That's the beauty of experience. In my case I have none with regard to a steady rest.
Yes, this is a great forum. It seems all participants are treated with respect and this forum covers all skill levels.
 

Technical Ted

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#10
A very important safety measure came to mind. When putting a workpiece in a steady, make sure that the bearing surface where the steady is riding is running in the same axis as the lathe's center! If not, the workpiece can kind of "screw" its' way out of the chuck, and that is NOT a good thing!

So, to exaggerate things a little to make it easier to visualize, if you have the steady setup 1/2" too low (so the workpiece's end on the tailstock side is running 1/2" lower than the spindle axis of the lathe) every revolution of the spindle the work piece will creep out of the chuck a little bit. This situation will also cause you to bore and/or turn a taper, but that's just a size issue where coming out of the chuck is a huge safety issue!

This happens when the workpiece is ridgid enough that it does not flex. If the workpiece is slender it may just flex before working it's way out of the chuck, but regardless, line things up the best you can and measure how far the piece is in the chuck so you can check it from time to time to make sure it's staying put.

I have had parts start to move out on me, but luckily I caught it before it was too late. I know that is has happened though to some of the guys I used to work with.

Ted
 

Janderso

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#11
""""A very important safety measure came to mind. When putting a workpiece in a steady, make sure that the bearing surface where the steady is riding is running in the same axis as the lathe's center! If not, the workpiece can kind of "screw" its' way out of the chuck, and that is NOT a good thing!"""""

Whoa, I am so glad you said this. I had no idea. Of course I will be very careful to have the axis aligned between the spindle center and the steady center. But, wow, that could leave a mark.
 

Janderso

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#12
Over the weekend I watched a youtube video where a guy used a piece of emory cloth turned out so just the cloth was rubbing between the fingers and the work piece. The ends did not wrap around they came out through the fingers allowing a protective stationary barrier. he just oiled it well and it worked great.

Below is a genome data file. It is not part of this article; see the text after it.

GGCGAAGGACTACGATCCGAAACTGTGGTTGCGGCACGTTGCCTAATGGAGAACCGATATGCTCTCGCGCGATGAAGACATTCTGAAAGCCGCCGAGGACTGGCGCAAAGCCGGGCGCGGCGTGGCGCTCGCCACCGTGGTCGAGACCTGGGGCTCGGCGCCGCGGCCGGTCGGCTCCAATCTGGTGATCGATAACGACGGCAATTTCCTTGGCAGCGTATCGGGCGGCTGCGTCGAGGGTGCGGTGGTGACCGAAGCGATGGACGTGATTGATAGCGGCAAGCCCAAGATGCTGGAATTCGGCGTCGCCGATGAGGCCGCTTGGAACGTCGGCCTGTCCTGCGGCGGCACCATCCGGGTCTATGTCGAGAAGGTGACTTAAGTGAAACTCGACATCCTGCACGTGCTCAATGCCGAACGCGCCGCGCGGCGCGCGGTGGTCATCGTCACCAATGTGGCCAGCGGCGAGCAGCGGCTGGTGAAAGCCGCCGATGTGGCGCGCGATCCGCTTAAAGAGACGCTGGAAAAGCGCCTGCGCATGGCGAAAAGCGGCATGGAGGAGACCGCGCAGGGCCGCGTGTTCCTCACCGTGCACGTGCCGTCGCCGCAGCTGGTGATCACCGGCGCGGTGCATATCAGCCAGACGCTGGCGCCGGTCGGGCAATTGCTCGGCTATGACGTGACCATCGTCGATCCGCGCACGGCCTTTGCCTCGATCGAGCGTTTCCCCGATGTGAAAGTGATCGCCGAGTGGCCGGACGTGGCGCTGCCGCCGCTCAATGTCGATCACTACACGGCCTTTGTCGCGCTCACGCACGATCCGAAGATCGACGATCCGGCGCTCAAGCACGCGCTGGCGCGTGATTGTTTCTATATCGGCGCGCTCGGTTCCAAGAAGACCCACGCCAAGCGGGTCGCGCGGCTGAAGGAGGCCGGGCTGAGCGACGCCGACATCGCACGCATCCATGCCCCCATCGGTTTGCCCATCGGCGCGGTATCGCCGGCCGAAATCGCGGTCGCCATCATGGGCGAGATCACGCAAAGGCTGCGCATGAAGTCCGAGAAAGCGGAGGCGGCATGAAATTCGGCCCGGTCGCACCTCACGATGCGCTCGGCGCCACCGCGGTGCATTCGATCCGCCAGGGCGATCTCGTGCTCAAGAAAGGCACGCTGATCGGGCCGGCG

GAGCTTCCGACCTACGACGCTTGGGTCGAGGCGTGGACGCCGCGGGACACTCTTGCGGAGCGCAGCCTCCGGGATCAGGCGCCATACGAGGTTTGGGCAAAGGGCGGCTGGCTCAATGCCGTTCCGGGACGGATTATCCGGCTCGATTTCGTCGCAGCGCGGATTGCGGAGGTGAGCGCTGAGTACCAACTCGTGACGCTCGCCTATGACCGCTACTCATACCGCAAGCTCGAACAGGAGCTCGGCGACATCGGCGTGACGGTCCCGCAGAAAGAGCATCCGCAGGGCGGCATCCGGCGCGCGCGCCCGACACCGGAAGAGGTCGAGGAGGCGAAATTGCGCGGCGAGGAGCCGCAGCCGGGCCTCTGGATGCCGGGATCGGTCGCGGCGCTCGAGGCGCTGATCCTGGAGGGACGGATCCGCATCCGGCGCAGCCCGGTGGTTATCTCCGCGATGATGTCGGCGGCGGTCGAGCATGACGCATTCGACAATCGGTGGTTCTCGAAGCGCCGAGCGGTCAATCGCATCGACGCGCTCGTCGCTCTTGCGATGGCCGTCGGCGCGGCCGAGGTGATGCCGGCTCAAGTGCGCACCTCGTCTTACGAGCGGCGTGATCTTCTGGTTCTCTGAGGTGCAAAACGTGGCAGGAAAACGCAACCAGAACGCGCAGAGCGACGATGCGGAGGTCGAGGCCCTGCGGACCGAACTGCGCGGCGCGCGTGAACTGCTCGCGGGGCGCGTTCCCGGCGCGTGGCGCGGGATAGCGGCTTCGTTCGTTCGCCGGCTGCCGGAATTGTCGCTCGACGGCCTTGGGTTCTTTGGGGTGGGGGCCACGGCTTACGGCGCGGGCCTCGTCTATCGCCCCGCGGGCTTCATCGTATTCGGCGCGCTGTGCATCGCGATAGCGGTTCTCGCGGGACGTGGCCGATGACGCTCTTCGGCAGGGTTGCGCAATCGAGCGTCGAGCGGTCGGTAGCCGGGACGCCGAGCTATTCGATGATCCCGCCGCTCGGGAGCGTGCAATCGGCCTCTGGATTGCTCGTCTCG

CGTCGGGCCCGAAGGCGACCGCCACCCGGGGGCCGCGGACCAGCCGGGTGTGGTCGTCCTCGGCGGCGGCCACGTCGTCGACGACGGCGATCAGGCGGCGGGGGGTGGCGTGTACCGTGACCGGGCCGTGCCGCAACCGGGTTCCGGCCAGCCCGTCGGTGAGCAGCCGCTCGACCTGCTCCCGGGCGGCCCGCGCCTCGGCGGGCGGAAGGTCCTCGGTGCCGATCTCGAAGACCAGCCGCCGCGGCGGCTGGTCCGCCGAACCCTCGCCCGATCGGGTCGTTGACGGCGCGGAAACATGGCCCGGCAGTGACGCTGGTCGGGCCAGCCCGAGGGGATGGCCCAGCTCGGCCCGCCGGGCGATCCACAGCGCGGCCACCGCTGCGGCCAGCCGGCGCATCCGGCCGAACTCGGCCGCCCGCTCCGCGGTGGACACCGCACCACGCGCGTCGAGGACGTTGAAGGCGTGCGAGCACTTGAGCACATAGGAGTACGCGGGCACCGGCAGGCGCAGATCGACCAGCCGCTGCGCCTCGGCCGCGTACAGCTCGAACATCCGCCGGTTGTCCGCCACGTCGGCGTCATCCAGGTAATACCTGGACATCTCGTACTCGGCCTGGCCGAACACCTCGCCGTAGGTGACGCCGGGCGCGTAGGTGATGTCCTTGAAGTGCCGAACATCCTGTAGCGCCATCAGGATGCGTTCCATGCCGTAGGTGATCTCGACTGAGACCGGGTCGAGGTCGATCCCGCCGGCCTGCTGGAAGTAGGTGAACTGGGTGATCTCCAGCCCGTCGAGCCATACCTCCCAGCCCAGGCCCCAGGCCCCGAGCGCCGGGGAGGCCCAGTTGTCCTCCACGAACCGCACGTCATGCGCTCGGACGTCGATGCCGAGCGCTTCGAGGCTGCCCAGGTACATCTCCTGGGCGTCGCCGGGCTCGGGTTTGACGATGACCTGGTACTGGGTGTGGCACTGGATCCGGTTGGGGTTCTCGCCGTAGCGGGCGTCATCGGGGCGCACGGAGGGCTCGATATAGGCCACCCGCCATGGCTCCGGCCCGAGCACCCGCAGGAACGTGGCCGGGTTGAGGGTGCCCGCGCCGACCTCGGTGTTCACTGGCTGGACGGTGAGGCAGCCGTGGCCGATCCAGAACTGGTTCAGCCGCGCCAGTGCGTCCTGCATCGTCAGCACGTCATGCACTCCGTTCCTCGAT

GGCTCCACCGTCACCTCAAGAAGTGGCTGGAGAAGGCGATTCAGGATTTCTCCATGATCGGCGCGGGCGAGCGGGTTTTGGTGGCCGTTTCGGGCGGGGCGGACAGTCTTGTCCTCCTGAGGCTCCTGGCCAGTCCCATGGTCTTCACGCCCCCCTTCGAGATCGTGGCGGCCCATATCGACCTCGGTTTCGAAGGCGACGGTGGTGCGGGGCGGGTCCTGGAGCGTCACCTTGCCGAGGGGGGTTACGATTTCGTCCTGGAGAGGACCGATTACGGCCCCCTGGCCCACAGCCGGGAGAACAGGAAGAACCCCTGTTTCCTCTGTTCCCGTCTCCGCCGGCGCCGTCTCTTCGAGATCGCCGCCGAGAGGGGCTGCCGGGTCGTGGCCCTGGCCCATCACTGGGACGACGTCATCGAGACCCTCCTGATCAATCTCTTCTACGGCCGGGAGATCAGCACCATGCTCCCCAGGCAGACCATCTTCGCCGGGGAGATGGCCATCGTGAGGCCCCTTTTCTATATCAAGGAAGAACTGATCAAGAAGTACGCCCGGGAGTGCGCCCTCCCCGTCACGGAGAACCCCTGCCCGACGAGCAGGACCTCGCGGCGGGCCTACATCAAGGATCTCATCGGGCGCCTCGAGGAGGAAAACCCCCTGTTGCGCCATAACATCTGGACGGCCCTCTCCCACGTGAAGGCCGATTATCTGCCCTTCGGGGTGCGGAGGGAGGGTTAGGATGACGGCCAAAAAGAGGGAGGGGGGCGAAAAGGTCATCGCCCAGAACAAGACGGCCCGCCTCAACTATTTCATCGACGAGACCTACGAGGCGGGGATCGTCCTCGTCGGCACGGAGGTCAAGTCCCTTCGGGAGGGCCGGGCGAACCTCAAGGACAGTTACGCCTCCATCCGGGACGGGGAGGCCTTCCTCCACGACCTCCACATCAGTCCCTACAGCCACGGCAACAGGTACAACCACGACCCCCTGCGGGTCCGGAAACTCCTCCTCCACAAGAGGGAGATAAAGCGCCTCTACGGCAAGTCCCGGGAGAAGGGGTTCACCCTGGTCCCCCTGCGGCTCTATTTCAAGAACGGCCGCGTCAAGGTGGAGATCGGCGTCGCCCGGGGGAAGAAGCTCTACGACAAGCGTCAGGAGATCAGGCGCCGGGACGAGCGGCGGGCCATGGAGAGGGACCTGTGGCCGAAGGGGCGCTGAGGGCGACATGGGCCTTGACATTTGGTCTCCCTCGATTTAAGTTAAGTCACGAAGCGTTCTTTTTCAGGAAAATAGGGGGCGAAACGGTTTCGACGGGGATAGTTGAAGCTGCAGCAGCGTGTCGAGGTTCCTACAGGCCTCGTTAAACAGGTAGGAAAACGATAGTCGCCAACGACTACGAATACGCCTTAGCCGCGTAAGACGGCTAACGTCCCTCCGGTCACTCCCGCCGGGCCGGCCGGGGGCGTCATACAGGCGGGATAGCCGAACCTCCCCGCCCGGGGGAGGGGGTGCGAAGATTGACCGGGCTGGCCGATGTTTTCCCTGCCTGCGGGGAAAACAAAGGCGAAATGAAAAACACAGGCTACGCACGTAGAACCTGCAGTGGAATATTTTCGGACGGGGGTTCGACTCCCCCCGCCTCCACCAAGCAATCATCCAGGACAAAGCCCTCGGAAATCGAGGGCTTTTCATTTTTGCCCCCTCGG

RandyM

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#13
Over the weekend I watched a youtube video where a guy used a piece of emory cloth turned out so just the cloth was rubbing between the fingers and the work piece. The ends did not wrap around they came out through the fingers allowing a protective stationary barrier. he just oiled it well and it worked great.
A link would be great.
 

Janderso

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#14
Here is the link. Man, I wish my ways looked like his.

 

Bob Korves

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#15
An easy way to set the steady if you are using stock of the same diameter along its length is to fit the steady to the work up by the chuck and then slide the steady down to the end of the work. Barring major way wear, the steady will be on center.

Cast iron is very good for steady rest fingers. Better than brass, better than bearings, depending on the work. Bearings like to smash chips into your stock. Brass is soft and traps grit and chips. Which brings up another easy trick. Make a shield out of cardboard that just clears your work and attach the outer edges of the cardboard to the outside limits of the steady. That keeps the trash away from the fingers.

When working with a steady, do not use more spindle speed than is necessary, and don't let it spin if you are not working on it. Keep the work wet with lubricating oil., and keep adding more at intervals after wiping off the older oil.